Wednesday, Oct. 20, 2010
By Patrick Mooney
Jim Hendry recruited the Chicago area and the Creighton University head coach had a deal with Wilson Sporting Goods. One baseball clinic took him to Prospect High School and there he noticed a photo in the trophy case.
Hendry asked himself the same question Cubs fans would pose decades later: Whos the bald dude?
That teenager frozen in the picture was a natural leader, the three-sport athlete who played quarterback, point guard and shortstop.
This was the 1980s and Hendry didnt immediately realize that he had already watched Mike Quade at the University of New Orleans. Quade was teammates with two men Hendry got to know years earlier through the Cape Cod League, and remains close to even to this day.
Paul Mainieri would encourage Jeff Samardzija to play baseball in college and help convince the Cubs to draft the football All-American before leaving Notre Dame to become the head coach at Louisiana State University.
Randy Bush would win two World Series rings with the Minnesota Twins before joining the Cubs front office and rising to assistant general manager. Bush would be influential in reaching the agreement finalized this week and hiring the 51st manager in Cubs history.
Quade isnt a legacy or a superstar, but hes well-connected and you can be certain that others were rooting hard for him to get this job, to give credibility to the work they do in the minor leagues and maybe, slightly increase the odds that someone else might get a shot like this.
Mikes a terrific baseball guy and the reason people didnt put him on a higher level publicly is because he doesnt promote himself, Hendry said. Over time, the way the games changed (with) the Internet, the blogs, word of mouth and people doing favors Mike Quade did it the old-fashioned way.
Quade will look you in the eye and tell you what he thinks and for that Miguel Tejada is grateful. When Tejada lacked concentration in 1997, Quade benched him for a few games at Double-A Huntsville, the same tactic the manager used with Starlin Castro.
This young shortstop from the Dominican Republic would grow into a six-time All-Star and the American Leagues Most Valuable Player in 2002.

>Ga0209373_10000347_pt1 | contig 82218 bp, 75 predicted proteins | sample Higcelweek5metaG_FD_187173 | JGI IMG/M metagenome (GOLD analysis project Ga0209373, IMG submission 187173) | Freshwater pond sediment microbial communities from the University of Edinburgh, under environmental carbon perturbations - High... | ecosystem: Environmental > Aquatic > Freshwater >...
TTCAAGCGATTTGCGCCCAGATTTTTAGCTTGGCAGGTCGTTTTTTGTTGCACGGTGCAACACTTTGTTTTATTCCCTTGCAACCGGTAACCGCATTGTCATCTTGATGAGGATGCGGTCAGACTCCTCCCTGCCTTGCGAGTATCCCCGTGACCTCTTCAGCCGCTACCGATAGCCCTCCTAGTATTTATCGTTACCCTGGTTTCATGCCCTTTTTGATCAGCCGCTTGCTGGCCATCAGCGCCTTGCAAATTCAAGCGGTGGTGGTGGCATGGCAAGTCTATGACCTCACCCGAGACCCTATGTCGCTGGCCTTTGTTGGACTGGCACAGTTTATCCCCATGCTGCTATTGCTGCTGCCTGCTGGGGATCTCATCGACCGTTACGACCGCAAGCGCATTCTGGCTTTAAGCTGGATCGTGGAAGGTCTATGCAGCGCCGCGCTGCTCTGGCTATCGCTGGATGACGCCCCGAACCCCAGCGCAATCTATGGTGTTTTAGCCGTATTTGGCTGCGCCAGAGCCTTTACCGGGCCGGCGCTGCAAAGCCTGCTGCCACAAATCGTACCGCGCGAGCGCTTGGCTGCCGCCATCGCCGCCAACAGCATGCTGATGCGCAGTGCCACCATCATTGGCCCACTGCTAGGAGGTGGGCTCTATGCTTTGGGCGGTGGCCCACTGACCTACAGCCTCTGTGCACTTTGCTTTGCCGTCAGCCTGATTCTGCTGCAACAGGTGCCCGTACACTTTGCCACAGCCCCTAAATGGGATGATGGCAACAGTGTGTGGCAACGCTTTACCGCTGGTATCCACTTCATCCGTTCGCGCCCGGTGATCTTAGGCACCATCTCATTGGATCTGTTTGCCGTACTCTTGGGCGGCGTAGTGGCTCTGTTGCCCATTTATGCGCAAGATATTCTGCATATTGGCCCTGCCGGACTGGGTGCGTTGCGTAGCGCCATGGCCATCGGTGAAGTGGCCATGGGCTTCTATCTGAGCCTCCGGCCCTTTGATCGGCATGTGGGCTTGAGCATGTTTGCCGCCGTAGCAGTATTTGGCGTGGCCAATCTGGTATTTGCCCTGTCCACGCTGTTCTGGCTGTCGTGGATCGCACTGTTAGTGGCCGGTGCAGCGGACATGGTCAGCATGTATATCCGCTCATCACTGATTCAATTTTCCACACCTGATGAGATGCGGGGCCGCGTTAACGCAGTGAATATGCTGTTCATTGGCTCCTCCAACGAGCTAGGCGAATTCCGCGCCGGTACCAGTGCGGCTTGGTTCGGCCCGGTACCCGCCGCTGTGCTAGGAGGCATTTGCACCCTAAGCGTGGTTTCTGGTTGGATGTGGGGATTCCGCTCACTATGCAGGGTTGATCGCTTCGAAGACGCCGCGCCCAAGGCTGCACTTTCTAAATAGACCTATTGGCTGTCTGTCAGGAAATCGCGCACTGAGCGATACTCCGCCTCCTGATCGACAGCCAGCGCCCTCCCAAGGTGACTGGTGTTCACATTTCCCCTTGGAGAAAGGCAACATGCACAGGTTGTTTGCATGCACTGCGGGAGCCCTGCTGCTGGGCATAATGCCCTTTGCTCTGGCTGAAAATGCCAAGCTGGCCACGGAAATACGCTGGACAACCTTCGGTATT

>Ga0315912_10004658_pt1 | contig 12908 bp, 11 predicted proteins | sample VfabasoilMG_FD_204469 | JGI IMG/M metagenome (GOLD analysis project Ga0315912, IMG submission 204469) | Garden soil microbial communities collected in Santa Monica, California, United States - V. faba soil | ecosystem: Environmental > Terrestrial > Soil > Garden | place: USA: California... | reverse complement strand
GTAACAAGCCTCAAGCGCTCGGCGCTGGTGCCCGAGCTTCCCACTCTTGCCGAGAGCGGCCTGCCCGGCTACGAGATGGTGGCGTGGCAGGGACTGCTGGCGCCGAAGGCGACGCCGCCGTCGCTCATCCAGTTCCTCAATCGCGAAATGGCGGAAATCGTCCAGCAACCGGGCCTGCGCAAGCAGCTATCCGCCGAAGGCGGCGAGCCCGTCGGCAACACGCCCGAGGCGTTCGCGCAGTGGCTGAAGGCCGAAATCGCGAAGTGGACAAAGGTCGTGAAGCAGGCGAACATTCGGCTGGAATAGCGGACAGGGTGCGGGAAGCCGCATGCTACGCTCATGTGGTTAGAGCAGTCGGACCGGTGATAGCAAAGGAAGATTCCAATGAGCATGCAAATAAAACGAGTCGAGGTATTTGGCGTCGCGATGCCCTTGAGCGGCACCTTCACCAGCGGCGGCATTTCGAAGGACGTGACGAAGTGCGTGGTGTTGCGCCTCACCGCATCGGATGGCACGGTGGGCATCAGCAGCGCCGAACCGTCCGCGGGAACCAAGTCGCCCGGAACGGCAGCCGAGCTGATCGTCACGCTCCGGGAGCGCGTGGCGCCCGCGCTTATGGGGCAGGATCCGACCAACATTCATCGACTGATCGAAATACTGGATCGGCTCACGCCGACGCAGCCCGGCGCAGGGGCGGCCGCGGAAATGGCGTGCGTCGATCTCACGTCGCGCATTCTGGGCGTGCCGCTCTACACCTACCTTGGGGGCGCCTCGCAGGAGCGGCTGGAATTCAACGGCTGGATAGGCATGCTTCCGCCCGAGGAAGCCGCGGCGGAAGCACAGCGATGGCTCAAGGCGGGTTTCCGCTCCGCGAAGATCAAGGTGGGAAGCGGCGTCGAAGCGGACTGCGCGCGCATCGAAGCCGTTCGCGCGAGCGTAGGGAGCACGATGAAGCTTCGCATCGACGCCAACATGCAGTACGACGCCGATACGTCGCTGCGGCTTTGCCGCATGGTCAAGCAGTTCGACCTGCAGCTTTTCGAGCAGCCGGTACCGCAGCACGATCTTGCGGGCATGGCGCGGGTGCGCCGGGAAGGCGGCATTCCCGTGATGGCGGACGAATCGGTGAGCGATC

Hes a gentleman, Tejada said last month. Sometimes you dont have to play in the big leagues to be a good manager (if) youre a smart person and you respect the game.
Quade embraced the challenge of taking over a Cubs team that had lost 20 of its previous 25 games and a clubhouse that one player described as dead. From Aug. 23 on, that group won 24 of the final 37.
As manager, Quade was upgraded to a hotel suite on the road, but still threw batting practice, something hed like to continue doing next season, as long as his arm holds up. That is what chairman Tom Ricketts wanted the hands-on coaching Quade once did in Scranton, Pa., and West Michigan.
Its hard enough when you got a wife and two kids in your household, Cubs pitcher Ryan Dempster said. Hes got 25 kids that hes got to take care of. Especially in a city where we havent won in so long, thats a lot to take on, but when it comes down to being prepared to be on the field, hes as good as anybody.
Quade gets that we have to sell newspapers and drive ratings and isnt afraid to say what everyone else already knows. Castro drifts in and out of focus. Aramis Ramirez and Alfonso Soriano are getting older in a game thats not getting any easier. You cant explain Carlos Zambrano and his moods or his performance.
Heading into Year 103, Quade is aware of the pressures and how the game has evolved since 1908. Even millionaires want to know what theyre supposed to do when they show up to the office.
Im honest, straightforward, Quade said. (You) rarely dont know what I mean. It doesnt mean you like it. It doesnt mean things always work. But at least you know where Im coming from. You can respect that.
Quade is a fisherman who thinks you should eat what you catch out of the Gulf of Mexico. Otherwise, it seems like a waste. Hes earned a good paycheck in Chicago, but still hadnt made that one huge financial score.
Moneyball was being reported while Quade was with the Oakland As. He couldnt believe it when he heard that the film adaptation of the best-selling book cast an actor with hair as the first-base coach. Alopecia areata caused this look. At the age of 53, he knows who he is.
Four years ago, the Triple-A Iowa manager interviewed for the job that went to Lou Piniella. The Cubs and Piniella were a foregone conclusion within the industry, but Hendry got the potential Hall of Fame manager to accept a new third-base coach. The reaction to the promotion was unforgettable.
God bless Mike Quade, Hendry said. I told him he was going to be on the big-league staff. He wanted to know why he wasnt considered stronger for the managers position.
Patrick Mooney is CSNChicago.com's Cubs beat writer. Follow Patrick on Twitter @CSNMooney for up-to-the-minute Cubs news and views.